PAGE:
Promises and Problems
Like most teachers, I originally leaned towards rubrics for a variety of reasons, which can be considered the “promises” that rubrics make. The first of these promises is that of clarity in expectations. Rubrics, particularly the more heavily detailed analytic rubrics, make the criteria on which a writing assignment will be assessed very clear to students. Though the interpretation of the rubric’s language could cause problems, researchers have found that delivering any kind of rubric to students before they engage in drafting tends to lead to a higher percentage of student writers performing well on the assignment (Howell, 2014). However, many researchers and scholars in the field of writing assessment recognize that not quite enough research has been done on this topic to negate the concerns that come with this clarification.
While it is true that rubrics make assessment criteria very clear, analytic and holistic rubrics can also constrain and limit student writers. This makes sense: A student working towards a “good grade” is going to feel safer if she believes she is doing only and especially what the rubric marks as “excellent” or “10/10” material. She is not likely to take the risk of doing something not on the rubric because she doesn’t know where that piece might fit in the puzzle. This is why my student wanted the descriptions for an “A Paper.” She wanted to do exactly what I described because it was safe and sure. When I refused to provide this, she was left to her own devices. She didn’t believe she was capable of writing a strong argument without assistance, but she did just that.
As Turley and Gallagher (2008) pointed out in their article “On the Uses of Rubrics: Reframing the Great Rubric Debate,” rubrics originated from an attempt to standardize and quantify writing assessment for educators. The idea is that a well-constructed rubric will allow an assessor to mark which threshold of achievement the student has met, average the numbers, and arrive at a final score. Assessment like this takes much less time, limits the subjective nature of teacher input, and churns out final grades quickly and succinctly. This concept is great in theory, but unfortunately for teachers of writing, not so simple in practice.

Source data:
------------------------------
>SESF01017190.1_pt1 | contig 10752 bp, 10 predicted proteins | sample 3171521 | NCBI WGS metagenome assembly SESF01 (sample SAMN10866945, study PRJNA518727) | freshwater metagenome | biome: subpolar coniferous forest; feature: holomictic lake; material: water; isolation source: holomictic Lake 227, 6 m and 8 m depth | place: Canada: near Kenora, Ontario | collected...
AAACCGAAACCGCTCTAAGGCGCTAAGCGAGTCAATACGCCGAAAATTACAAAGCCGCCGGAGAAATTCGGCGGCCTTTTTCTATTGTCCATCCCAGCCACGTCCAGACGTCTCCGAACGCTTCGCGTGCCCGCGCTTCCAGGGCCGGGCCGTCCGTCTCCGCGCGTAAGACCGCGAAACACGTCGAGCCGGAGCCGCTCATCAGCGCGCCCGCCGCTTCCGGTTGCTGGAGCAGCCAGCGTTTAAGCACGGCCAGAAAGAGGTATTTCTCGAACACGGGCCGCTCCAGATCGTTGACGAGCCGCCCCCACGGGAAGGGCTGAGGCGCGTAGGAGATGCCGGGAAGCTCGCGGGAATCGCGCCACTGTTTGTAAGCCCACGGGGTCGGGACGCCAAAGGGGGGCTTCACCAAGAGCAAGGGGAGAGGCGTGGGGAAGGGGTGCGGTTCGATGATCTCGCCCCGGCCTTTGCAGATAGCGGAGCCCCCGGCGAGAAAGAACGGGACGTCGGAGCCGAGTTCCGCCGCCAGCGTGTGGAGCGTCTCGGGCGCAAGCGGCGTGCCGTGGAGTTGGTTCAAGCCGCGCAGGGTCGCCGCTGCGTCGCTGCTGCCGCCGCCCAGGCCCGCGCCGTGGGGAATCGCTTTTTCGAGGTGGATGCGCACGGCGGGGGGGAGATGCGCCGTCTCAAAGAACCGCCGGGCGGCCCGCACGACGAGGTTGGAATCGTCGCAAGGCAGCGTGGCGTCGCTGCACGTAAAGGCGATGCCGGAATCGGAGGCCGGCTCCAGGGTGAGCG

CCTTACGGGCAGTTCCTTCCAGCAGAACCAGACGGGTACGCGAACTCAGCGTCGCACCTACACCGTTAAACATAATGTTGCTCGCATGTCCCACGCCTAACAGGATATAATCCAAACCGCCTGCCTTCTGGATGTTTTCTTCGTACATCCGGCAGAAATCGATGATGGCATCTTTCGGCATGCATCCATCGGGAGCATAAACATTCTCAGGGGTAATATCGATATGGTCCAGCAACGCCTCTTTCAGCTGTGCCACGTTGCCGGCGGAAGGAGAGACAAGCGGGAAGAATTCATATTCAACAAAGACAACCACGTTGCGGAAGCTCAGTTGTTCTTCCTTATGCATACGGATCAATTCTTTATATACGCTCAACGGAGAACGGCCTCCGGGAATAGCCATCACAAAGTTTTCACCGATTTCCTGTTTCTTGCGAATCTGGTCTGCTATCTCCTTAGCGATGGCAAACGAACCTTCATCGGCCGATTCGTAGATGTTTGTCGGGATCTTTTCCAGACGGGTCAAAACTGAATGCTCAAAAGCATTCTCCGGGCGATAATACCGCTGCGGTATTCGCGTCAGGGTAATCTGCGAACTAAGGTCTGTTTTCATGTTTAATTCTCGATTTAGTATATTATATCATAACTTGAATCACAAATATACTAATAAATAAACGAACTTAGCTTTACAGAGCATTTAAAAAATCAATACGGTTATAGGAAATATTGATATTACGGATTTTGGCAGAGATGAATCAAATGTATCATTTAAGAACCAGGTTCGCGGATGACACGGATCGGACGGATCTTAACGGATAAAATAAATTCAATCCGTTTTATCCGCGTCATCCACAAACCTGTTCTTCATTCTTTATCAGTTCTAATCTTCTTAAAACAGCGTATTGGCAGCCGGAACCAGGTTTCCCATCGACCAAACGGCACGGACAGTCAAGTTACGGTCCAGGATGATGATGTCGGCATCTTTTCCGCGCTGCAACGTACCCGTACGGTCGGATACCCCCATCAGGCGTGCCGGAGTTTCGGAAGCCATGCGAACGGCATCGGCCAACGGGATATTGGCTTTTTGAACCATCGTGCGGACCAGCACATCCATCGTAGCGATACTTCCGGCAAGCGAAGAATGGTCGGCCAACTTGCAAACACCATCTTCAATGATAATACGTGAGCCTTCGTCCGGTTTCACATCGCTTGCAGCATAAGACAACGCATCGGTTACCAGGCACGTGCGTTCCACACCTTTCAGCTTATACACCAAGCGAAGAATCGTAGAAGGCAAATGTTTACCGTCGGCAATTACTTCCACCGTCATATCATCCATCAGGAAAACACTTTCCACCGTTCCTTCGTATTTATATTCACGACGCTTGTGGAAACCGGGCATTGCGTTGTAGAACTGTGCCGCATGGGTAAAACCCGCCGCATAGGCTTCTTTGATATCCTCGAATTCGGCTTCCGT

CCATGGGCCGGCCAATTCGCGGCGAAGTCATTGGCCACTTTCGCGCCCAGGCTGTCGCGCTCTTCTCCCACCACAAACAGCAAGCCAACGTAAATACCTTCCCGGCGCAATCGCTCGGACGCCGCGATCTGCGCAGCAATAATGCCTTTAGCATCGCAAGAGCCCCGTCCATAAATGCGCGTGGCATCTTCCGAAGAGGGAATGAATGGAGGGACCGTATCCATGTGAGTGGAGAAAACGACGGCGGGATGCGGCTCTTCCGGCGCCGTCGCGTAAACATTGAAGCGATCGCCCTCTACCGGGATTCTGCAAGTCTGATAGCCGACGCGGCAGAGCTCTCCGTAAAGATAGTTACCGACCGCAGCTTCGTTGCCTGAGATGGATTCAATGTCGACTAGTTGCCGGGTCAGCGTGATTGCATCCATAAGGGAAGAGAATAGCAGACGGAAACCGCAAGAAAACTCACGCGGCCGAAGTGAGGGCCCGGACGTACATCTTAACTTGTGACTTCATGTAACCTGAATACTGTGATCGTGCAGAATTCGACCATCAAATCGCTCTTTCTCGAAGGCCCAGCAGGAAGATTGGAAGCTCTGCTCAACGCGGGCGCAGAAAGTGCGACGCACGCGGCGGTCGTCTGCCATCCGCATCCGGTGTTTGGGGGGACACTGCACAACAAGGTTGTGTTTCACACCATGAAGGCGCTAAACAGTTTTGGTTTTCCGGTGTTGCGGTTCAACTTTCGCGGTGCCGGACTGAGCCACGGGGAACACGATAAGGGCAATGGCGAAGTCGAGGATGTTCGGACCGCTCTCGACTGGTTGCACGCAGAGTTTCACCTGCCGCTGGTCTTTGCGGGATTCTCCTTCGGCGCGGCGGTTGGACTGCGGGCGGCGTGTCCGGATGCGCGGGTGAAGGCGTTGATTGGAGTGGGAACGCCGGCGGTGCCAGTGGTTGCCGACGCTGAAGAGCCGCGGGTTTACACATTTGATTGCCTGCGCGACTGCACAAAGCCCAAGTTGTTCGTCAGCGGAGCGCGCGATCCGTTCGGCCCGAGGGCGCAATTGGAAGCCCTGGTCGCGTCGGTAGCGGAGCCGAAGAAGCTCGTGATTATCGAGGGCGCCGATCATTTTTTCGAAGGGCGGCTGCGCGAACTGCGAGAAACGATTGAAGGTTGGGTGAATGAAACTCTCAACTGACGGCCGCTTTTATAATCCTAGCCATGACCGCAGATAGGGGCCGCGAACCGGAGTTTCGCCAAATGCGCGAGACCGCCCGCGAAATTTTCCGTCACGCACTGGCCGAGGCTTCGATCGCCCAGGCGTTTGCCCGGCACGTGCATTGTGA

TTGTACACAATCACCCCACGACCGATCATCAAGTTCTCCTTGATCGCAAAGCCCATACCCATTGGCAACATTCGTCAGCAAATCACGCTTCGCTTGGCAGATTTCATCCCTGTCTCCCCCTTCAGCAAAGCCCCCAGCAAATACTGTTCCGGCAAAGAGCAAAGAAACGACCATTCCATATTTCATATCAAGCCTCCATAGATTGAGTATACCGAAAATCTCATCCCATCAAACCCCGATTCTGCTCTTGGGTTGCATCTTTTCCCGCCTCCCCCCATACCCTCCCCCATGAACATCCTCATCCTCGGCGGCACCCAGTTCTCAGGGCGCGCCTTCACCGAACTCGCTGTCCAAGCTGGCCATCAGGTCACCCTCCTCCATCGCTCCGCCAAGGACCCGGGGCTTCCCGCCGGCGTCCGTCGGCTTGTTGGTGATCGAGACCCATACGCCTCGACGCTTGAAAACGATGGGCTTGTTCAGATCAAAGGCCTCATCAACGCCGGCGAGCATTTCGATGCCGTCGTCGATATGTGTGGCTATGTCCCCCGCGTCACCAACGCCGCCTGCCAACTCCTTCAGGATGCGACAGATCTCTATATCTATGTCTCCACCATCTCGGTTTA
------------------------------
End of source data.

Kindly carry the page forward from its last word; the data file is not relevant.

In fact, many educators have found analytic and holistic rubrics to take up even more time than assessment otherwise would have needed, and to limit a teacher’s ability to respond to student writing. This was absolutely the truth of my experience in those few years when I tried repeatedly to mold my classroom around these assessment tools. Maja Wilson (2006) recounted many moments in her book Rethinking Rubrics when she was faced with a piece of writing that did not fit with her grading rubric at all: Sometimes, the writing was astounding but earned a poor grade on the rubric; at other times, the writing was weak and thoughtless but earned a high grade on the rubric. Like Wilson, I spent days of my early career scratching my head over these problems. I read writing that hit on all of the highest-rated analytic boxes but felt lifeless. The writer didn’t care about her product. How could a reader care about it, either?
But still, mathematically, it earned an A, which secondary education has established as an excellent product that far surpasses the average expectations of a C grade. I didn’t know why this was happening, but I knew that my assessment tools did not award creative and critical thinking in writing. They just rewarded the act of following directions. In the event that a student did write something phenomenal or something drastically too weak, the boxes I had built on that rubric rarely served as an adequate explanation for why. Wilson and I are not the only teachers who have been in this position. After the hours necessary to create an analytic rubric and fill out, in detail, the characteristics of each possible grade for each possible criterion, teachers then shift to the agonizing debate over which grade to apply to the writing when it doesn’t fit perfectly into one of the little boxes on the page. It doesn’t seem that these rubrics save much time at all.